Denver in 5 minutes: What you need to know today, Oct. 19

5 min. read
New apartments and condos loom over the Denver Skate Park. (Andrew Kenney/Denverite)

Good morning, fair Denver metro. Today we've got an absolute bunch of local journalism to review, from the Cold Crush closure to the significant reduction in the number of local speeding tickets.

An autumn day in Morrison, as seen from Red Rocks. (Kevin J. Beaty/Denverite)

Thanks to those of you who wrote in with feedback on this column yesterday. For those just jumping in: I read a few dozen local news sources and summarize the stories that most interest me. I aim to publish by 9:15 a.m. every weekday morning. Feel free to send your links and suggestions.

It's fall again.

Pack a sweater in Denver these next couple days (a high of 58 today, 62 tomorrow) and expect snow near and north of I-70 in the mountains.

It's still too early to tell what our ski season might look like, but the last few storms have been kindest to the northern part of the state (Winter Park, for example). Meteorologists now expect a weak La Niña phenomenon this winter, which may continue to slightly favor northerly points for snow. (Denverite/USA Today/Denverite)

More on the Cold Crush shutdown:

There was an instant uproar when the city shut down the popular restaurant and club in River North, which happened following the murder of Tyrone Adair Jr. outside its doors. A lot of people have asked whether Cold Crush was unfairly targeted because it draws a diverse crowd in a rapidly gentrifying neighborhood.

Ashley Dean ran the numbers and found that the place has indeed generated more calls for service than similar downtown clubs, though most of Cold Crush's were non-violent. Westword, meanwhile, finds email records of complaints among neighbors and business players in the area. (Denverite/Westword)

Denver police are giving way fewer tickets.

I found that citations for speeding and other traffic violations have dropped by a collective 50 percent since 2010. What gives? (Denverite)

The A Line may quiet down in a few months.

Software glitches have plagued the road-crossing gates along the train's route to the plane, which means that the feds have refused to fully certify the A Line's safety system, which in turn means that the trains have to blow their horns a lot. RTD is hoping for the safety certification next week, and the "quiet zone" could follow at least 90 days later. (Front Porch Stapleton)

Meanwhile, the opening of G Line has been delayed until the A and B lines are fixed. The train to Arvada and Wheat Ridge was expected to open in October, but now it's "this fall." (DBJ)

Come watch an elephant smash giant pumpkins at the Denver Zoo tomorrow.

A bunch of D.C. reporters were weirdly interested in this event. 11:30 a.m. (Twitter/Denverite)

Donald Trump debuted a new policy point in Colorado Springs.

He promised a few times to "drain the swamp" in D.C., and then called for limits on how many times U.S. Senators and Representatives may be re-elected. He wants three terms (six years) for the House and two terms (12 years) for the Senate. There are no term limits currently; Republicans last really pushed for them in 1994. (NYT)

Trump also warned "darkly of a stolen election," and told folks in Colorado Springs to vigilantly monitor polling sites. (NYT)

Big Tobacco is spending a bunch of money to stop a new tax on tobacco?!

Hard to believe, I know, but the parent company of Philip Morris has put $16.2 million up against Amendment 72. The opposition has countered with $2.2 million. The measure would add $1.75 in tax per pack of cigarettes, sending the new funds to health-related programs. (DP)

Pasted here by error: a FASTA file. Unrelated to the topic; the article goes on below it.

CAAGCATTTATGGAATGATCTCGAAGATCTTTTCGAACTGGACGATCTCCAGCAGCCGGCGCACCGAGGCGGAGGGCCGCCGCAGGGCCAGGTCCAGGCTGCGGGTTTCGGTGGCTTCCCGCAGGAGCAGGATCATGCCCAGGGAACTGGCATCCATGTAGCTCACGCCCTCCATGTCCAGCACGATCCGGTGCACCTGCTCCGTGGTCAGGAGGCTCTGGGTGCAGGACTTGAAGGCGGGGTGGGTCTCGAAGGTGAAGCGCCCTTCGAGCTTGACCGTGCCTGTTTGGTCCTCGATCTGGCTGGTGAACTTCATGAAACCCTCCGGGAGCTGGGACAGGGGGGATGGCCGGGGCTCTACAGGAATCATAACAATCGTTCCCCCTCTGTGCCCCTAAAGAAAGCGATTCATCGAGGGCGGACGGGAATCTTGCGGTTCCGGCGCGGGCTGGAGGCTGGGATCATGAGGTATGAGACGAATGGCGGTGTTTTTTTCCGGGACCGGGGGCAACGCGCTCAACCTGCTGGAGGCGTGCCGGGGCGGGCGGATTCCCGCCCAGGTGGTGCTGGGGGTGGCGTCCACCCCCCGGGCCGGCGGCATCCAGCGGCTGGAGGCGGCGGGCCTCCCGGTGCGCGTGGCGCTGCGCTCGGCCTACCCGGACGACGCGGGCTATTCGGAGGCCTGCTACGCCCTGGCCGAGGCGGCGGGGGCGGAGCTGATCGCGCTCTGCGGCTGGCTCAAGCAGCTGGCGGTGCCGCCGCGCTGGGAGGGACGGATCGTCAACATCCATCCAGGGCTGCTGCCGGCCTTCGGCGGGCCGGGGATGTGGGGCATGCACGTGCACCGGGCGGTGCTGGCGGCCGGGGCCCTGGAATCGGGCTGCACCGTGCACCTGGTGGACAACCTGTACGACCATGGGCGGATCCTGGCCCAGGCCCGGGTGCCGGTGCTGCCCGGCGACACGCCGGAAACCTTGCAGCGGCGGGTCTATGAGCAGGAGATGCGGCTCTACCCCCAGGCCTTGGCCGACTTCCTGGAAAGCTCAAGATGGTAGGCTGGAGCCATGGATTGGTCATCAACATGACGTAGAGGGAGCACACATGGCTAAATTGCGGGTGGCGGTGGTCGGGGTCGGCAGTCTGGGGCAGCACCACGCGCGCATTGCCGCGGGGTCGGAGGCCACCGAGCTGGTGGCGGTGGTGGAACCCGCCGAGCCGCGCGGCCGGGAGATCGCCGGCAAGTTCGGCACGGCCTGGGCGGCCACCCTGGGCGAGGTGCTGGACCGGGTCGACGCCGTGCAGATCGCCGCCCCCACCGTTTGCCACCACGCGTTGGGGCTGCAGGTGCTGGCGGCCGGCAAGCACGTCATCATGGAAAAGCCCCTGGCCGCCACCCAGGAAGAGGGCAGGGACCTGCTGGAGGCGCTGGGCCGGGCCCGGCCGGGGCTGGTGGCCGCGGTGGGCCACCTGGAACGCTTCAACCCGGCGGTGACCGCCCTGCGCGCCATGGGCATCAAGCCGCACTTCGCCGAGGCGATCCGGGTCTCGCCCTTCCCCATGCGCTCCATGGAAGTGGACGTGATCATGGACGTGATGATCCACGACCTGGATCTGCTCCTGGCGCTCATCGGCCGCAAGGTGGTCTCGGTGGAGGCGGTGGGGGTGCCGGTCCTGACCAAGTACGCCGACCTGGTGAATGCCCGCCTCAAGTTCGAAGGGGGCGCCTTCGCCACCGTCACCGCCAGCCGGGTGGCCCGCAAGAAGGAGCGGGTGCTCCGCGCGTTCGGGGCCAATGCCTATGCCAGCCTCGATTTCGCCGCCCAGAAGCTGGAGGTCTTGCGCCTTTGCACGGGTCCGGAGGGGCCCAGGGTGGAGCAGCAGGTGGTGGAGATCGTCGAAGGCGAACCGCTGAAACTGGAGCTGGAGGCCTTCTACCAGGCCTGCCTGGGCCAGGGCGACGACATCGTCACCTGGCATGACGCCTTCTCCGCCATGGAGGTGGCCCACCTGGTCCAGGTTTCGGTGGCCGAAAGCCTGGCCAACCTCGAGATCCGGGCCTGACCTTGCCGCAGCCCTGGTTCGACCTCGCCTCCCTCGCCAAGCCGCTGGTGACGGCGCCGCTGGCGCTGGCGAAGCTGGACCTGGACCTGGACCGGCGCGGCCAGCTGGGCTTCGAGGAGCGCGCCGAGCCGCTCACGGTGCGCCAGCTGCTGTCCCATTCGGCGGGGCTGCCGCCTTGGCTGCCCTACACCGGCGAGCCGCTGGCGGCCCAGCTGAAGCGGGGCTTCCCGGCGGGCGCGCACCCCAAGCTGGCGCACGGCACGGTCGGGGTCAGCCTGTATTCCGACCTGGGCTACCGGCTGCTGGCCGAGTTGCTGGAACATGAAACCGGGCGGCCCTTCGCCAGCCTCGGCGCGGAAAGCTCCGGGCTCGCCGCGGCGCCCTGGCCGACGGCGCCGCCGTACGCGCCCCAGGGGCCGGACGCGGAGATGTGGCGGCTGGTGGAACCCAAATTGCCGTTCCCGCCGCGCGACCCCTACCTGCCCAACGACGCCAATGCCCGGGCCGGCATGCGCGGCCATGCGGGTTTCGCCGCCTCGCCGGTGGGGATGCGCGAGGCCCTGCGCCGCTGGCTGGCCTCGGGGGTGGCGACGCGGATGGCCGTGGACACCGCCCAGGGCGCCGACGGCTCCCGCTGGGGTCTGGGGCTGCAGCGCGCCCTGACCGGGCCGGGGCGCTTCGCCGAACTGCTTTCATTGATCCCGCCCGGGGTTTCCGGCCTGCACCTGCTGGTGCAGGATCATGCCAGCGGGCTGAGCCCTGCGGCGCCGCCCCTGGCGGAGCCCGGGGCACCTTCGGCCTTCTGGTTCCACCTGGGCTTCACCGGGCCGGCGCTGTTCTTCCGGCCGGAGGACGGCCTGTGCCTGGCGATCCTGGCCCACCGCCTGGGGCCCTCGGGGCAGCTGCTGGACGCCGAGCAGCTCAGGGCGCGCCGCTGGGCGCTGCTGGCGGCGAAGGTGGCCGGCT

Here's a nice feature on the "Jewels of Highland."

Read up on the history and architecture of the area between 32nd and 38th avenues, where I like to go hypothetical home shopping. (North Denver Tribune)

The big prize in Colorado's elections is the state senate.

Democrats are very likely to keep control of the House, and the Republicans' one-seat majority in the Senate is up for grabs. Colorado Public Radio names the races to watch as District 19 (Westminster-ish), District 25 (Northern Aurora, Thornton, etc.) and District 26 (Arapahoe County). In other news, I'm mailing my ballot today. (CPR)

The U.S. Air Force's chemical woes continue in Colorado Springs.

Peterson Air Force Base dumped 150,000 gallons of contaminated water into the local sewer system and Fountain Creek. It contained PFCs, the same potentially carcinogenic chemicals that have seeped from the base into groundwater and nearby towns' drinking water systems. This spill, however, reportedly did not reach any drinking water. (DP)

Robert Dear says he is being drugged against his will.

He's accused of murdering three people at a Planned Parenthood in Colorado Springs last November. At a court appearance yesterday, he claimed that he was being medicated against his wishes. These mental competency proceedings will determine how his trial proceeds. (Reuters)

Developer plans 150 hotel rooms, plus office and retail, for RiNo.

With pictures! (Denver Infill)

$320,000 of meth, 51 pounds of pot seized in Yuma County.

Man gets shot in hand. Sheriff's office tracks down man in Chevy Equinox. Sheriff's office finds some drugs. Sheriff's office finds another guy, this one suspected of doing the shooting. Sheriff's office gets a warrant. Sheriff's office finds lots of drugs (Westword)

Libertarianism is popular too.

The Libertarian Party has grown its registration rolls by almost a third this year. It now has just more than 1 percent of Colorado's active voters. (CPR)

Andy stuff:

What I'm listening to this morning: George Gershwin.

A song I'm singing to my dog: "Sweet puppy, good puppy – gotta pet that soft puppy," to the tune of Lady Marmalade.

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